Most of the locations in A Duke in Shining Armor are real—or as real as I can make them. Some once existed but no longer do, some have changed beyond recognition, and some are there, looking more or less the same. None are entirely the same, of course. For one thing, the extant buildings have indoor plumbing. And electricity.
The White Lion Inn, where several important early scenes occur, did and does exist, although my characters wouldn’t recognize it today, and may not have even known it by that name.
On my investigative tour of Putney, last summer, we came upon what seemed to be the right building. At the time, though, I wasn’t sure this was the place. What I saw was clearly a late Victorian structure, and closer inspection confirmed an 1880s date. Still, the big lion on top was a clue, and I asked Walter to take some photos.
Once home, with various books at hand, I felt more certain of its identity. This did seem to be the White Lion, but extensively renovated and decorated or maybe entirely rebuilt at about the same time the new Putney Bridge went up.
Reviewing my copy of the Panorama of the Thames, I found a place called the Putney Hotel, which a note in the text referred to as the Red Lion Inn. But this seems to be the same building Ralph Rylance refers to in his 1815 guidebook, The Epicure’s Almanack, as the White Lion.
“Continuing on your way to town you come to the village of Putney, at the bottom of which, close to the Fulham Bridge, is the White Lion. You may have a good dinner drest here to order, in which order you ought not to forget to include stewed eels, or fried flounders. The people here have a live stock of them in the wells of the peter-boats moored off the village.”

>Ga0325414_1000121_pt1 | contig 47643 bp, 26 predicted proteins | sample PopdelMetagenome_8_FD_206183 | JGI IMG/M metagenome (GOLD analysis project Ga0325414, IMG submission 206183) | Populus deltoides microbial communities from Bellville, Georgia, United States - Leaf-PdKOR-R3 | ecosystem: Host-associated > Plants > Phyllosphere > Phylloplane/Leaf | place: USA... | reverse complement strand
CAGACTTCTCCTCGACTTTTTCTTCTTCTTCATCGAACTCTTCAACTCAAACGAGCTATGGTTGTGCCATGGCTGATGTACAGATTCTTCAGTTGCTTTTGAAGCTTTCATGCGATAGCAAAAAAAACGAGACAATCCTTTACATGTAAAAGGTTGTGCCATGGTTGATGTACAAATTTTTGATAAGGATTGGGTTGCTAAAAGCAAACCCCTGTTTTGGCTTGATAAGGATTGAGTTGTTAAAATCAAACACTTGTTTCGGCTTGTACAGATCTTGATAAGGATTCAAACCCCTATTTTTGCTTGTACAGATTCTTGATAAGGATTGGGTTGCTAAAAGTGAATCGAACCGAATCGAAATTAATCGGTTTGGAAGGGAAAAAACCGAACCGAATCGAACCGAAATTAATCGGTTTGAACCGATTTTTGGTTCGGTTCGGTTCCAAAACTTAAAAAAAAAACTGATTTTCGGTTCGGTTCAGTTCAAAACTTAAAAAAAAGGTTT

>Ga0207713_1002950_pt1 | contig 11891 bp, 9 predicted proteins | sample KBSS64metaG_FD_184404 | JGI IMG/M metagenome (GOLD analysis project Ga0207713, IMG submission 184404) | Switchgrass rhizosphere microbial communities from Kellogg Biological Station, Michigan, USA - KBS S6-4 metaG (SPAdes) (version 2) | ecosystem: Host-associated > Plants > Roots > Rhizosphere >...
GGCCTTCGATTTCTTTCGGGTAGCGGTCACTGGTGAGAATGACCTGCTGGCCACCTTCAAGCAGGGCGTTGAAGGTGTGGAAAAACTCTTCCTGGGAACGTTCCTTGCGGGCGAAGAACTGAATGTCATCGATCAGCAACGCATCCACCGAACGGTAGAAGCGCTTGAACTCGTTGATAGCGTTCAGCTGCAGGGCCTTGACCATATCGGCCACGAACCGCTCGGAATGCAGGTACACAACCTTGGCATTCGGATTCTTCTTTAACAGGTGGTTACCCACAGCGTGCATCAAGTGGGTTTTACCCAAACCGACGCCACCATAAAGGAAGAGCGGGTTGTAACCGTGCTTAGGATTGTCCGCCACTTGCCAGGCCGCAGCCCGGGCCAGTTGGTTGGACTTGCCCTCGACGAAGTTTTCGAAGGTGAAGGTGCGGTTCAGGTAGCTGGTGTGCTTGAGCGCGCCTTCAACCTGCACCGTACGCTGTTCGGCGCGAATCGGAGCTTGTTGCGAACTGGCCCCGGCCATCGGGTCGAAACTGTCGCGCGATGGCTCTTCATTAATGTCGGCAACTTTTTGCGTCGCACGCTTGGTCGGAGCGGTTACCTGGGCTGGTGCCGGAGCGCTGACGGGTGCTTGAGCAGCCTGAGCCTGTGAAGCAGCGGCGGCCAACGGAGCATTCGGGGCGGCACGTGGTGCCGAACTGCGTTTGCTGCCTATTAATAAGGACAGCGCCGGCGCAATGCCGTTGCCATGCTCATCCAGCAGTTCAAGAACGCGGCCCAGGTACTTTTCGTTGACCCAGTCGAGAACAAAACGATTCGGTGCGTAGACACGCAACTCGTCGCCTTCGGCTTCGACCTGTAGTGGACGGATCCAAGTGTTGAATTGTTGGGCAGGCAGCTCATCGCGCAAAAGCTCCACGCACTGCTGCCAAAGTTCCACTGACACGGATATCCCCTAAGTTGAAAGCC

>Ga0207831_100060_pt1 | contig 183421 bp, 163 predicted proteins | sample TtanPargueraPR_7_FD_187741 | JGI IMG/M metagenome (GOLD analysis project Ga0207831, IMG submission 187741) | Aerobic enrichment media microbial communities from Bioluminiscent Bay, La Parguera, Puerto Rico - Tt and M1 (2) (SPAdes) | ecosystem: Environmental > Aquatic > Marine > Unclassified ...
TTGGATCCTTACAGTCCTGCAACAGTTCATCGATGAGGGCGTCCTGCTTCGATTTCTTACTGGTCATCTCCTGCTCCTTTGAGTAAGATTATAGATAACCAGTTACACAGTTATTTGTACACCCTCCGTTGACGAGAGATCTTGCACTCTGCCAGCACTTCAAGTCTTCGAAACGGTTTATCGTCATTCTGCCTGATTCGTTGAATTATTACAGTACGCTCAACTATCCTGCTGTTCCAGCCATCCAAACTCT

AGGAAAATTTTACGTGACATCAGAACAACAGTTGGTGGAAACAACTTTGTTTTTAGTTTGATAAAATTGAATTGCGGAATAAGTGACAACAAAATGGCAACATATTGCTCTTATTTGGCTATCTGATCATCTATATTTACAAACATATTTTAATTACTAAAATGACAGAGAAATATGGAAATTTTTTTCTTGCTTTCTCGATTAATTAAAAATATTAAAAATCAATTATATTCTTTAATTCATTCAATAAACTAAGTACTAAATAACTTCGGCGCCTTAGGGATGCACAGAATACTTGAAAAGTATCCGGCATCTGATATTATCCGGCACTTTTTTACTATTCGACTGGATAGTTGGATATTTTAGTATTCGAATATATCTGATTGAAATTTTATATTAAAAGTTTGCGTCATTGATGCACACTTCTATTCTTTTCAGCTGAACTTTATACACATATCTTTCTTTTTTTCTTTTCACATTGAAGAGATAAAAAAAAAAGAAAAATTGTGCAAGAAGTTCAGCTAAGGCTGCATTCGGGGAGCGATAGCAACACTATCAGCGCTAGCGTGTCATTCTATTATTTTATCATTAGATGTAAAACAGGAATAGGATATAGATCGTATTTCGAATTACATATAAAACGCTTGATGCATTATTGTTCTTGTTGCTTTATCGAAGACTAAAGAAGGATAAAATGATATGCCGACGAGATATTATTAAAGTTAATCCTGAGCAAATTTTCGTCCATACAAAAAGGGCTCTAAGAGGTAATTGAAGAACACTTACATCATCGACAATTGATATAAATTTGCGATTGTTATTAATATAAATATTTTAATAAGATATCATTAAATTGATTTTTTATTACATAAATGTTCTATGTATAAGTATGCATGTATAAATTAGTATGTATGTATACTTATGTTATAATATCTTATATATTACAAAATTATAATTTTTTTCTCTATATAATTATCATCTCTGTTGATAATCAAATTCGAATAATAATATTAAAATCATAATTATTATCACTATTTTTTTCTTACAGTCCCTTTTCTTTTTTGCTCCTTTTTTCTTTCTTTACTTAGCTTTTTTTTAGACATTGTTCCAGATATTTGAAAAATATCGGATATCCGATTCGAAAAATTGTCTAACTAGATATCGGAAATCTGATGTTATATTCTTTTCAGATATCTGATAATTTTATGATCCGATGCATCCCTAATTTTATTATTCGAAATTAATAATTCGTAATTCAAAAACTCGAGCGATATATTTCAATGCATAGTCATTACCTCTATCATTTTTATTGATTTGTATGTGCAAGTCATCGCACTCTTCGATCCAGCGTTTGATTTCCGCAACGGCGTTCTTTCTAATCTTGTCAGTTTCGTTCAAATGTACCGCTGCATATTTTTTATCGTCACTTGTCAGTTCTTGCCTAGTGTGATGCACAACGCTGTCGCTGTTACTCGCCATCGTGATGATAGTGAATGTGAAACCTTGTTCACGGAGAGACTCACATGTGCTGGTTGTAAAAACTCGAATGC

The footnote explains further:
 “The White Lion near Fulham Bridge (now Putney Bridge) dated from the early C17 and was rebuilt in 1887; it is still operating, as the ‘Australian Walkabout Inn,’ at nos. 14-16 Putney High Street.” (p. 203)
I can confirm that it (1) is no longer the Australian Walkabout Inn, (2) was closed, and (3) had been closed for some time. But its location and surroundings did fit what I'd pictured while writing the story. For the interior and stable yard scenes, I used a combination of imagination and research into 18th and 19th century coaching inns.
“Custom had decreed the arrangement of an inn plan. There was the usual courtyard with its arched or beamed entry. There was a hall for receiving guests, a main staircase, a coffee room and a dining parlour. Some inns could boast a special apartment for dining coach passengers only. In addition there were smaller apartments known respectively by the names Sun, Moon, Star, Crescent or Paragon. From 1700 to the year 1760 the arched entries were low, for until the latter date outside passengers were not encouraged. After the accession of George the Third, when outside travelling became more general, the inside passengers were treated as belonging to an inferior order. Not only did landlords show increased respect to the outside passengers, but a subtle compliment was paid to the coach proprietors by the landlords when alterations to the arched entries were made to their respective inns.”
—Harold Donaldson Eberlein & A.E. Richardson, The English Inn Past & Present (1926)
Photograph at top by Walter M. Henritze, III. The image of 1829 Putney is a screen shot from the fabulous website connected with the Panorama of the Thames, a gorgeous book. I strongly recommend your visiting the website, for larger images, and tons of information. You can scroll along for the river view or search by specific locations.
These images of the White Lion at the Victorian Web show you how extremely Victorian the building is now.